What about an ax? You could do pretty much all of the above and cut firewood.
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    Quote Originally Posted by jocular View Post
    The shovel. Best tool ever devised. Kill an adversary, bury the bastard, using only one tool. jocular
    But you have to be really lucky to bury the tank your adversary was in.
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    Quote Originally Posted by babe View Post
    What about an ax? You could do pretty much all of the above and cut firewood.
    Very true. I guess it would depend on the location; firewood is useless here, hot as hell most of the time! joc
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    Quote Originally Posted by Dywyddyr View Post
    Quote Originally Posted by jocular View Post
    The shovel. Best tool ever devised. Kill an adversary, bury the bastard, using only one tool. jocular
    But you have to be really lucky to bury the tank your adversary was in.
    Tanks are disallowed the civilian by his government. jocular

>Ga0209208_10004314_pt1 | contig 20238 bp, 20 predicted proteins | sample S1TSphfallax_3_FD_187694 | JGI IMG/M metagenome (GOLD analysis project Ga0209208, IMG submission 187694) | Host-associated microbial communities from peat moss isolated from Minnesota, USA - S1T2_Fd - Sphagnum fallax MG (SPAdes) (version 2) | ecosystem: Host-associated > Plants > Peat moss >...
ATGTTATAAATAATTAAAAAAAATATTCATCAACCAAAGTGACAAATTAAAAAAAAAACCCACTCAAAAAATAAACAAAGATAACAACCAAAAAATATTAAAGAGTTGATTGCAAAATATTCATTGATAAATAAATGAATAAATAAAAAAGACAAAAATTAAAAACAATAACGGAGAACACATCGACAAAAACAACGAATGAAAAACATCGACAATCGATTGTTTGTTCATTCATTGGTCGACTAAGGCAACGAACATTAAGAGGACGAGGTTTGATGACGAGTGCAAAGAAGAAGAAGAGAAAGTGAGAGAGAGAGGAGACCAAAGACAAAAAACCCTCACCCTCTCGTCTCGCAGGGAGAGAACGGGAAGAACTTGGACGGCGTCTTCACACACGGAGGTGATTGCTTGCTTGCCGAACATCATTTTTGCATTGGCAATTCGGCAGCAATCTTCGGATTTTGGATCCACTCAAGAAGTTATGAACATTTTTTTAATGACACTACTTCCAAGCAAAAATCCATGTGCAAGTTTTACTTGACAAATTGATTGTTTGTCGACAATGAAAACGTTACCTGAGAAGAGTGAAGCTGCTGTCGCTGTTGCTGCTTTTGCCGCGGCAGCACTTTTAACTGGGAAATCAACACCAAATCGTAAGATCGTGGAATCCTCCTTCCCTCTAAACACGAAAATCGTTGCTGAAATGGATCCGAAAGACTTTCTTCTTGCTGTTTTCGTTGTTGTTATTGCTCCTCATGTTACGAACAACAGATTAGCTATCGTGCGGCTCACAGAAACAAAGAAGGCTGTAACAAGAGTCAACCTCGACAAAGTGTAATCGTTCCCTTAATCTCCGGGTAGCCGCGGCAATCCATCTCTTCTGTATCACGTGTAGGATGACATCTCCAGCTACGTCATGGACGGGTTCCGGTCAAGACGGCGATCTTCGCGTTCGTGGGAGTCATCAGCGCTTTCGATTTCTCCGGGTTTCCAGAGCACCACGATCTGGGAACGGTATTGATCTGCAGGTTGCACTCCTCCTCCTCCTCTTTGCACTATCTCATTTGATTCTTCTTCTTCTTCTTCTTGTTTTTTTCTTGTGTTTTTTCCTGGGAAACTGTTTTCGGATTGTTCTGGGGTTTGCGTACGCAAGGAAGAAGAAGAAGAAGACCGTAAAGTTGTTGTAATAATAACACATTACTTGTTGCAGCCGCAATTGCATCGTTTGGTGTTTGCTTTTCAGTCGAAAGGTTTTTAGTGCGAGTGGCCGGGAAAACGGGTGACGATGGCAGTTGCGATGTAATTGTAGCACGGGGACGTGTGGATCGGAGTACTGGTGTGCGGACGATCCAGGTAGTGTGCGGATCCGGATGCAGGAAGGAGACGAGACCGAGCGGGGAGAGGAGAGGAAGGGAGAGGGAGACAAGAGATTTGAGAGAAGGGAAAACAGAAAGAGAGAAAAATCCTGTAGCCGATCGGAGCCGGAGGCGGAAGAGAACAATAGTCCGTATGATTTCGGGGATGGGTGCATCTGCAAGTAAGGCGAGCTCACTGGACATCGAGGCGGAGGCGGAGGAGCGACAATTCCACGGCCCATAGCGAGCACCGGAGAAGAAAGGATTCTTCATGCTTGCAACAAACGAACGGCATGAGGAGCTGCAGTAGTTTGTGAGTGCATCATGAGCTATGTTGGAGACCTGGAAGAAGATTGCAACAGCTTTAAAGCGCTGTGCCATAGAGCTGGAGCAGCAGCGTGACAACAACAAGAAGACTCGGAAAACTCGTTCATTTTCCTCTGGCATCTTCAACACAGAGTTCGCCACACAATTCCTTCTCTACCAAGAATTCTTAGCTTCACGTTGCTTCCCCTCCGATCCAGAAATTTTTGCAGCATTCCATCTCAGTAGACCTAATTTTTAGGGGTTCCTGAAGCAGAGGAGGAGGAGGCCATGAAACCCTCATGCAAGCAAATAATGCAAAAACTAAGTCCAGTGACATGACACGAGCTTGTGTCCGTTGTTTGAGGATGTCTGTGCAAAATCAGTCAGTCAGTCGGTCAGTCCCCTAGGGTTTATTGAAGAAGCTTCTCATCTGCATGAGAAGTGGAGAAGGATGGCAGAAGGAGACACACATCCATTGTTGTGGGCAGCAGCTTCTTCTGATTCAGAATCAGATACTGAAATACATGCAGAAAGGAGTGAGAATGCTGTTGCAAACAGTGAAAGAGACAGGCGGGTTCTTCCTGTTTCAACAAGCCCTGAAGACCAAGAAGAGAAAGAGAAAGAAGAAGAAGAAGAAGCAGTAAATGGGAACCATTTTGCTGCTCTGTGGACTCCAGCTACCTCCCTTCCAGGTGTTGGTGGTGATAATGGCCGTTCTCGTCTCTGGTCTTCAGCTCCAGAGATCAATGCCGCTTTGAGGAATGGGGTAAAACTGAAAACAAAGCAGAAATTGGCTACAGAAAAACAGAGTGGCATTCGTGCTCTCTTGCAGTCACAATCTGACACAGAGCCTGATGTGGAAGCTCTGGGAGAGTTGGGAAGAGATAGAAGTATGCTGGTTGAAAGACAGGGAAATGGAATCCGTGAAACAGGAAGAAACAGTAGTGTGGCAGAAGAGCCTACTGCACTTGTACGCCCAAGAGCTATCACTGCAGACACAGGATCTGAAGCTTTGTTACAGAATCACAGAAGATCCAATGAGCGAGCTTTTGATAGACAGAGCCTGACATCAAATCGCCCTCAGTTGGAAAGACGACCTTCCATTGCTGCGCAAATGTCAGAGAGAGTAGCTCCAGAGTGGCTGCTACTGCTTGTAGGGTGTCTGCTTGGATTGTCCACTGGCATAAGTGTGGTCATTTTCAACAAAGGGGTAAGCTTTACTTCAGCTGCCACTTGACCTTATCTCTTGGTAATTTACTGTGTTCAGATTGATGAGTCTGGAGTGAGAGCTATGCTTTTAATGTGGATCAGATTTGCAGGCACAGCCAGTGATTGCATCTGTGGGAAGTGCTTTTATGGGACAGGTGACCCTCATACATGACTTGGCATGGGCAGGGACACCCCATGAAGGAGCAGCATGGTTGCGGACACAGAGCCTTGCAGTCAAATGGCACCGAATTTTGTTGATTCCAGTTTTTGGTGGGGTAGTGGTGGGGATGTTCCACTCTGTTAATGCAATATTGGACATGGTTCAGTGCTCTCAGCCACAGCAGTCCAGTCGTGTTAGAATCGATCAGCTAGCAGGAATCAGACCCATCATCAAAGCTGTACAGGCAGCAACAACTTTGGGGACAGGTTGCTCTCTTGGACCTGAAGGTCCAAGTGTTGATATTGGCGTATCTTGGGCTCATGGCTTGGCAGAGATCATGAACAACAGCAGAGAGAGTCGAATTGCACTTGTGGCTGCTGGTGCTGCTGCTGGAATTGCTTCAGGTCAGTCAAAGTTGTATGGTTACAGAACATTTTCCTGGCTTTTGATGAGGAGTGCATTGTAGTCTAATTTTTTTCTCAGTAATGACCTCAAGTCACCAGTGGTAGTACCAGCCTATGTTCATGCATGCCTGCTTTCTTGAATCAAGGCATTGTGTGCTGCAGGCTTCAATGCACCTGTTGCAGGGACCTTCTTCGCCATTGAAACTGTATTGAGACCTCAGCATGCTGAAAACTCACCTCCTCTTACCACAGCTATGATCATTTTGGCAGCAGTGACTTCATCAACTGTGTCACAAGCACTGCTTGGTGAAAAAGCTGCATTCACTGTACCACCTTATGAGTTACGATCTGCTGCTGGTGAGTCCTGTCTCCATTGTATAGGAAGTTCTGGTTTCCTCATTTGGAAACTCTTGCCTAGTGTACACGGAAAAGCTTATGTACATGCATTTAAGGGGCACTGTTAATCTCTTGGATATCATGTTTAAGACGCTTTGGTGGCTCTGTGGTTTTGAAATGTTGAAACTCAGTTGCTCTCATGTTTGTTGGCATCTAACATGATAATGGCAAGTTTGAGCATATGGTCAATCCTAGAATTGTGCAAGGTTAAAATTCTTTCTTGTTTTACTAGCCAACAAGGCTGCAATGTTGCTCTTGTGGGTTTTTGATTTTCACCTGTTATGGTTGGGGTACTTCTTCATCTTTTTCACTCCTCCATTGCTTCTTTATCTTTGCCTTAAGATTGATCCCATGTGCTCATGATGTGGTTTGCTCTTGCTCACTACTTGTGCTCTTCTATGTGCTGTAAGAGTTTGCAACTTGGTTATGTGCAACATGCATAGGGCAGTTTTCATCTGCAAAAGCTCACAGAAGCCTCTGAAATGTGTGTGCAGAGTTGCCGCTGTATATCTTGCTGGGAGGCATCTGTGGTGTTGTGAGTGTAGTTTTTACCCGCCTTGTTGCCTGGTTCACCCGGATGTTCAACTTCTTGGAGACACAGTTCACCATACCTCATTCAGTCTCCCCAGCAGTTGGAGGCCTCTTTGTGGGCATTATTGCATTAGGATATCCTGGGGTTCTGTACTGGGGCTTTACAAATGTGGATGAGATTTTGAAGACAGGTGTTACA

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    Where was "civilian" specified?
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    Strategically placed prostitutes with STDs.
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    Quote Originally Posted by shlunka View Post
    Strategically placed prostitutes with STDs.
    That was really funny!!! Kudo's!. Very clever.
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    The sword. It's got no use but to kill. Most items you can use as weapons have duel uses, but a sword is probably the first human item ever created for no purpose but to kill.
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    What? A sword doesn't have multiple uses, but spears and bows do have multiple uses? What am I missing here?

    At least a sword can be used for domestic tasks. It's not quite a suitable as a knife or an axe, but it might do in a pinch.
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    Quote Originally Posted by kojax View Post
    What? A sword doesn't have multiple uses, but spears and bows do have multiple uses? What am I missing here?
    Hunting & fishing.
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    Yes perhaps I should have been clearer; those things can be used for hunting in terms of sustenance. But the sword is the first weapon designed solely to kill other humans. It's purpose has never been anything else [yeah you can hunt with it, like you can kill someone with a heavy book, but no one says that's what it was ever made for] but to kill another human being.